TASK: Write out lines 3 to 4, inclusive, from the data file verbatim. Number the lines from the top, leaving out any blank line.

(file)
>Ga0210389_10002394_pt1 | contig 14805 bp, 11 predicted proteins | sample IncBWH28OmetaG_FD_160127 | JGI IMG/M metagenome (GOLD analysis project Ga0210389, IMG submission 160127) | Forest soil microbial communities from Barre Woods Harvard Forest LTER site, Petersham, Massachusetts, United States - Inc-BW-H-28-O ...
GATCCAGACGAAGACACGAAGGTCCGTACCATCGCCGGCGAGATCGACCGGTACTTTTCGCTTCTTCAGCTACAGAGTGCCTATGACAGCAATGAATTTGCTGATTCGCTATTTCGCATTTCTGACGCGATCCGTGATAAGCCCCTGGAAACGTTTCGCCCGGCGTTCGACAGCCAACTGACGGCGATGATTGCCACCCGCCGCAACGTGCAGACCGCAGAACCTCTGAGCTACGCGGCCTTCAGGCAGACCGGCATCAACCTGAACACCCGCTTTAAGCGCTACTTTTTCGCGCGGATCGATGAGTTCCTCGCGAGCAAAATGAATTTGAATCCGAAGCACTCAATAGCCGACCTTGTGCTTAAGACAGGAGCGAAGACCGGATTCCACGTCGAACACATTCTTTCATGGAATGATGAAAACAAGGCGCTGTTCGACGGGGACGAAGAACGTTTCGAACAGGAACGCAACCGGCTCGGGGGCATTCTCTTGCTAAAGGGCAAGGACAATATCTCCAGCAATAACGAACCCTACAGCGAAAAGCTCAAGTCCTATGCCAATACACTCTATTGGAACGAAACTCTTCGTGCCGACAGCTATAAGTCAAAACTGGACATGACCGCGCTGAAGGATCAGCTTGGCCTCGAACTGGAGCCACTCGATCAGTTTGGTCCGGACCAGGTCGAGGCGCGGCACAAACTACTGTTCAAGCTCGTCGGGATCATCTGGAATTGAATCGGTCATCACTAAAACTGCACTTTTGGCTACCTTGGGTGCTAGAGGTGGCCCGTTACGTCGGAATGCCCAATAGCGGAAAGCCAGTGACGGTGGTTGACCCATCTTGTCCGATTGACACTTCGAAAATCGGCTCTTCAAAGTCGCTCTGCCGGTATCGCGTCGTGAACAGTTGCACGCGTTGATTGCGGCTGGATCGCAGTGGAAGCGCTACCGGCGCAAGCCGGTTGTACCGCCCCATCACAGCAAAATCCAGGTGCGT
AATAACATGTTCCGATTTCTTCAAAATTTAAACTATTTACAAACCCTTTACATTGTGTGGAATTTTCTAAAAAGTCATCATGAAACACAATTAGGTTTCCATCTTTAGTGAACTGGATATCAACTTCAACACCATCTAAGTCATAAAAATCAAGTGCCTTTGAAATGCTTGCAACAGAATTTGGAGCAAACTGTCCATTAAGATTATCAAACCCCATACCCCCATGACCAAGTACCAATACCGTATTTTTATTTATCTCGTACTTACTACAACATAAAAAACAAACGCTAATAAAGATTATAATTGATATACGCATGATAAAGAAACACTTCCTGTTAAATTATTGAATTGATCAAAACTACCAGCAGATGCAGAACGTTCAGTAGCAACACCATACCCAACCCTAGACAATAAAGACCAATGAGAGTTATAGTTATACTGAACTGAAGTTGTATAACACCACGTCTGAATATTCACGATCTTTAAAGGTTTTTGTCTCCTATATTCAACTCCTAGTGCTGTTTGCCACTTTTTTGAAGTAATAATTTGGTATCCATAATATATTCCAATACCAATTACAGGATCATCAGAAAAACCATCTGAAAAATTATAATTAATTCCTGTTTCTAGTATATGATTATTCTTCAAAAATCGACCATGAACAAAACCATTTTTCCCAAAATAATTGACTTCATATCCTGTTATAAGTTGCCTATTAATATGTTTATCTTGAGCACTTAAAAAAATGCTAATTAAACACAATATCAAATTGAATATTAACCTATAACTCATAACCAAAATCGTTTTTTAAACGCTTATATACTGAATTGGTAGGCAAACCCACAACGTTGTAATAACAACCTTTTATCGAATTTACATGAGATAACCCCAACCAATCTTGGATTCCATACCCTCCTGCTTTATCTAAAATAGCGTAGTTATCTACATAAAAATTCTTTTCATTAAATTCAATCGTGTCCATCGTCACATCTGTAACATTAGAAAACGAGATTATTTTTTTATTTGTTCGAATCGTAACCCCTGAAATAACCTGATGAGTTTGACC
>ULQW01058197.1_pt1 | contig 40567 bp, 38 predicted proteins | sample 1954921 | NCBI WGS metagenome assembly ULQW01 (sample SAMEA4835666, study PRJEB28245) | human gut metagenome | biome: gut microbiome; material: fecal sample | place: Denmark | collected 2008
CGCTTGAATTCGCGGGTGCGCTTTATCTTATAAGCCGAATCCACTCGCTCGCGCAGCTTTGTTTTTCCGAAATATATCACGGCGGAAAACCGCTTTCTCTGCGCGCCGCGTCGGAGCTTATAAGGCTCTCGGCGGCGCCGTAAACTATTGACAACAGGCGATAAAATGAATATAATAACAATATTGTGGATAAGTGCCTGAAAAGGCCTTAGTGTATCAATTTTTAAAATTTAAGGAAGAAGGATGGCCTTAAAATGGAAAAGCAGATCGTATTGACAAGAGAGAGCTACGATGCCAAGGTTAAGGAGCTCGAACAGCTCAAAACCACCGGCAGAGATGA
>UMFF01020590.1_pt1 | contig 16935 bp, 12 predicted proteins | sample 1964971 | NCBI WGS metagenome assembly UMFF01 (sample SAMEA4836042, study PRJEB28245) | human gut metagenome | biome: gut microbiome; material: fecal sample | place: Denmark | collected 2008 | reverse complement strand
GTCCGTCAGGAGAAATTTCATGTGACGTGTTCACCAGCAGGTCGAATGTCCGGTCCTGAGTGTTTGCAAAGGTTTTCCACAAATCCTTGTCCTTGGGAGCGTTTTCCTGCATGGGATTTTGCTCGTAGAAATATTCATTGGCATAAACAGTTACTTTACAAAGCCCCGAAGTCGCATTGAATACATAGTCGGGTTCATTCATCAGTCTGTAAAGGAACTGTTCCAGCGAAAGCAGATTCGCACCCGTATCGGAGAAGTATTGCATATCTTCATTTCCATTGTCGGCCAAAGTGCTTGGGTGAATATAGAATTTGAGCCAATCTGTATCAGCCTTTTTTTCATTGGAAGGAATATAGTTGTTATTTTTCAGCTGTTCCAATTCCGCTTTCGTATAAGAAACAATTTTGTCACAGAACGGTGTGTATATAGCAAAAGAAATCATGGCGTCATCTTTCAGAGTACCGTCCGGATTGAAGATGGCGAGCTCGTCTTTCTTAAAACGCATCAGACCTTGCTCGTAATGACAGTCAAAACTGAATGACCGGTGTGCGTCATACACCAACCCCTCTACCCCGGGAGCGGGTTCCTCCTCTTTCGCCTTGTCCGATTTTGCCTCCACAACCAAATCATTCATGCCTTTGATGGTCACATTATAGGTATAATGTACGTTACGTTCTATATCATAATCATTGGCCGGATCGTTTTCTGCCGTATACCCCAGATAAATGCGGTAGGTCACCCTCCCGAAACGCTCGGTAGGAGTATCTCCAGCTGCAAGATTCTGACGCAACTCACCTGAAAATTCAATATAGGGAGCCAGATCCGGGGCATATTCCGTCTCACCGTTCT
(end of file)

AATAACATGTTCCGATTTCTTCAAAATTTAAACTATTTACAAACCCTTTACATTGTGTGGAATTTTCTAAAAAGTCATCATGAAACACAATTAGGTTTCCATCTTTAGTGAACTGGATATCAACTTCAACACCATCTAAGTCATAAAAATCAAGTGCCTTTGAAATGCTTGCAACAGAATTTGGAGCAAACTGTCCATTAAGATTATCAAACCCCATACCCCCATGACCAAGTACCAATACCGTATTTTTATTTATCTCGTACTTACTACAACATAAAAAACAAACGCTAATAAAGATTATAATTGATATACGCATGATAAAGAAACACTTCCTGTTAAATTATTGAATTGATCAAAACTACCAGCAGATGCAGAACGTTCAGTAGCAACACCATACCCAACCCTAGACAATAAAGACCAATGAGAGTTATAGTTATACTGAACTGAAGTTGTATAACACCACGTCTGAATATTCACGATCTTTAAAGGTTTTTGTCTCCTATATTCAACTCCTAGTGCTGTTTGCCACTTTTTTGAAGTAATAATTTGGTATCCATAATATATTCCAATACCAATTACAGGATCATCAGAAAAACCATCTGAAAAATTATAATTAATTCCTGTTTCTAGTATATGATTATTCTTCAAAAATCGACCATGAACAAAACCATTTTTCCCAAAATAATTGACTTCATATCCTGTTATAAGTTGCCTATTAATATGTTTATCTTGAGCACTTAAAAAAATGCTAATTAAACACAATATCAAATTGAATATTAACCTATAACTCATAACCAAAATCGTTTTTTAAACGCTTATATACTGAATTGGTAGGCAAACCCACAACGTTGTAATAACAACCTTTTATCGAATTTACATGAGATAACCCCAACCAATCTTGGATTCCATACCCTCCTGCTTTATCTAAAATAGCGTAGTTATCTACATAAAAATTCTTTTCATTAAATTCAATCGTGTCCATCGTCACATCTGTAACATTAGAAAACGAGATTATTTTTTTATTTGTTCGAATCGTAACCCCTGAAATAACCTGATGAGTTTGACC
>ULQW01058197.1_pt1 | contig 40567 bp, 38 predicted proteins | sample 1954921 | NCBI WGS metagenome assembly ULQW01 (sample SAMEA4835666, study PRJEB28245) | human gut metagenome | biome: gut microbiome; material: fecal sample | place: Denmark | collected 2008